The Sciences

That Hoverboard Video Was Totally Fake, But Quantum Levitation Isn't

But Not SimplerBy Kyle HillMar 6, 2014 3:30 PM

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So, you're telling me that a fictional scientist and a skateboarder didn't create a Nobel Prize-worthy piece of levitation technology that would literally change the world? I guess it's Back to the Drawing Board... After a rather elaborate series of videos, denials, and eventual reveals, it turns out that Tony Hawk and Doc Brown will not be bringing you your very own hoverboard by the end of the year. As easy as this silly hoax was to uncover, you can never tell how much scientific damage is done by stunts like this (the fake video has 8.5 million views at the time of this writing). After all, thanks to Animal Planet, many people believe mermaids are frolicking topless on some distant shoreline. Thankfully, the hoverboard hoax is a teachable moment--we know how to hover boards (kinda). It sounds like magic, but it actually is an astonishing phenomena exquisitely captured by Tel-Aviv University in a viral video almost three years ago. Watch the video below, then stick around for the science that would make the Doc proud: http://www.youtube.com/watch?v=Ws6AAhTw7RA&feature=player_embedded Here's an even better video representation of the effect: http://www.youtube.com/watch?v=VyOtIsnG71U&feature=player_embedded Amazing right? So what is going on here? What we are witnessing in these videos is called the Meissner effect. Once a superconducting material has transitioned into the superconducting state (you have to cool materials down to near -273 degrees Celsius, or "absolute zero") it will eject all of the magnetic field lines from the interior of the superconductor. This ejection of the magnetic field is what "locks" the superconductor in place. It's quite literally very, very cool science. It looks something like this:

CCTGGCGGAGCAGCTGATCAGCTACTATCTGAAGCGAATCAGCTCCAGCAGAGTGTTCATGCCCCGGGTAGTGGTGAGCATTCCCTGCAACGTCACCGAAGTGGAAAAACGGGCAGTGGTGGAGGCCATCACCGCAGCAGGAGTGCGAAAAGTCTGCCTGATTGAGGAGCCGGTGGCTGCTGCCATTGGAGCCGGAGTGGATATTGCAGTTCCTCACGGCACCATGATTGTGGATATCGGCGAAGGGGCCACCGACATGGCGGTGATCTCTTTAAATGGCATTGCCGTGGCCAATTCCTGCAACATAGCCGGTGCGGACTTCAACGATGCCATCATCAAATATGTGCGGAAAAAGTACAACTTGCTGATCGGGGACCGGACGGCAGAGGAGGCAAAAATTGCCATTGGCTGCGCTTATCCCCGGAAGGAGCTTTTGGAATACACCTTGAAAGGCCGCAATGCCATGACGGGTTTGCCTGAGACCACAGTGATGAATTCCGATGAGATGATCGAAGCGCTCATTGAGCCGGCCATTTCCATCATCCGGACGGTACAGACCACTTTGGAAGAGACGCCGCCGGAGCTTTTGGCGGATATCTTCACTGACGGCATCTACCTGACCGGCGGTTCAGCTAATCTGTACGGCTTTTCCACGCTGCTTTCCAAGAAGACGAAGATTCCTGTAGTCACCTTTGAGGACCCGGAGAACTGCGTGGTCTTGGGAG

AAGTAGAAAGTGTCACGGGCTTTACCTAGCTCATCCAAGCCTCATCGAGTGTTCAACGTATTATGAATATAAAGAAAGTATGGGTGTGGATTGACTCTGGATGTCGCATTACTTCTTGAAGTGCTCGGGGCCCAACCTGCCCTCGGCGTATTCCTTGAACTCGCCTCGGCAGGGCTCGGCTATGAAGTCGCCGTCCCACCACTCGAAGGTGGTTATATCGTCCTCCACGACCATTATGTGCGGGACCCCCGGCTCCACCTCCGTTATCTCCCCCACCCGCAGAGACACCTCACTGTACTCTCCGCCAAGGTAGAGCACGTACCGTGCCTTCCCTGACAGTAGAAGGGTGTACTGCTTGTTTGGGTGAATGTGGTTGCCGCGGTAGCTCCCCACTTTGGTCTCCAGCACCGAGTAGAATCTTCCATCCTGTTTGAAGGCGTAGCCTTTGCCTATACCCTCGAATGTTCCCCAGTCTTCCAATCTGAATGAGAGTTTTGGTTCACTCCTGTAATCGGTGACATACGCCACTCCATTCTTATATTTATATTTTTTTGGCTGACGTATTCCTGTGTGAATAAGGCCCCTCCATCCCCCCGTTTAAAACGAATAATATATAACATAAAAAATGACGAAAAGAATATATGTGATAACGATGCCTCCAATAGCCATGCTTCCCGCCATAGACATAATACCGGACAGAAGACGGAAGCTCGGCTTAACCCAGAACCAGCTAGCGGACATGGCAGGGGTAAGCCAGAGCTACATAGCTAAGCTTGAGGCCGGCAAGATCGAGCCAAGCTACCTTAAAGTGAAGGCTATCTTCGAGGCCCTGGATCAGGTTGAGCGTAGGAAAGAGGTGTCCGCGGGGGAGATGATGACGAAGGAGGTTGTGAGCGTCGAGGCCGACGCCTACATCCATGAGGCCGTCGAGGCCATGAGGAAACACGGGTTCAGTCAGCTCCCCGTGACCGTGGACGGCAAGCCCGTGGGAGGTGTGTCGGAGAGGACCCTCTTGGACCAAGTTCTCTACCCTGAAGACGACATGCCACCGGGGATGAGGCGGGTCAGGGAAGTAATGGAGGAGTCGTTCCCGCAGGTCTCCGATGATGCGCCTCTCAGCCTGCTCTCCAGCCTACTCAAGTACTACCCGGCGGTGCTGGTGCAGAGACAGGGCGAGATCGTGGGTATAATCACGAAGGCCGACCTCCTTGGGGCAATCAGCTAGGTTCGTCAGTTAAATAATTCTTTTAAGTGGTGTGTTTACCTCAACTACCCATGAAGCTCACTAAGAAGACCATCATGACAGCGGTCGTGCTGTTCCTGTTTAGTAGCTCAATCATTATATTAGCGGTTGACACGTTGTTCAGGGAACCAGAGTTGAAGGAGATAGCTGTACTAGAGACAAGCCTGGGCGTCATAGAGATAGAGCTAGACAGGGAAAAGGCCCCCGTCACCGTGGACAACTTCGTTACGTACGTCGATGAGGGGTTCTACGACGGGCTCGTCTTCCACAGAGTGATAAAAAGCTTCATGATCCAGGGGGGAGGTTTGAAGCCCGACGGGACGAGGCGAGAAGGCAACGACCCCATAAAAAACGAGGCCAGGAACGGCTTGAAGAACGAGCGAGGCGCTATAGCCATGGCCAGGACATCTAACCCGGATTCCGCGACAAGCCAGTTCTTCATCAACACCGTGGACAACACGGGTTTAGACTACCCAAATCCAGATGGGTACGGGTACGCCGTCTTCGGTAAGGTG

In the case of the video above, Tel Aviv University used a ceramic superconductor:

We start with a single crystal sapphire wafer and coat it with a thin (~1µm thick) ceramic material called yttrium barium copper oxide. The ceramic layer has no interesting magnetic or electrical properties at room temperature. However, when cooled below -185ºC (-301ºF) the material becomes a superconductor. It conducts electricity without resistance, with no energy loss. Zero.

To get a bit more technical, the magnetic field lines still get through the wafer, but only penetrate in the "weak" areas, or the boundaries between the grains of the material. These "flux tubes"--or areas where the magnetic field is passing through the material--destroy the superconducting properties in the surrounding areas. Therefore, to maintain superconductivity, the superconductor "tries" to keep these tubes in one place (the weak areas), and does not allow them to move. Because the flux tubes would move if the superconductor is moved in any spatial direction, the superconductor stays "locked" in space. This is why the experimenter can move the superconductor and the resulting position also becomes locked. So no, Tony Hawk and Christopher Lloyd did not crack the quantum conundrum of taking something like levitation and applying it commercially. At the same time, it's pretty amazing that a rough analogy for the hoverboard is actually real science--mind-blowing to learn about as it is to watch. Oh, and it's pronounced GIGA-watts, not JIGGA-watts, Doc. --

This post was adapted from an earlier post from my first blog, Science-Based Life.

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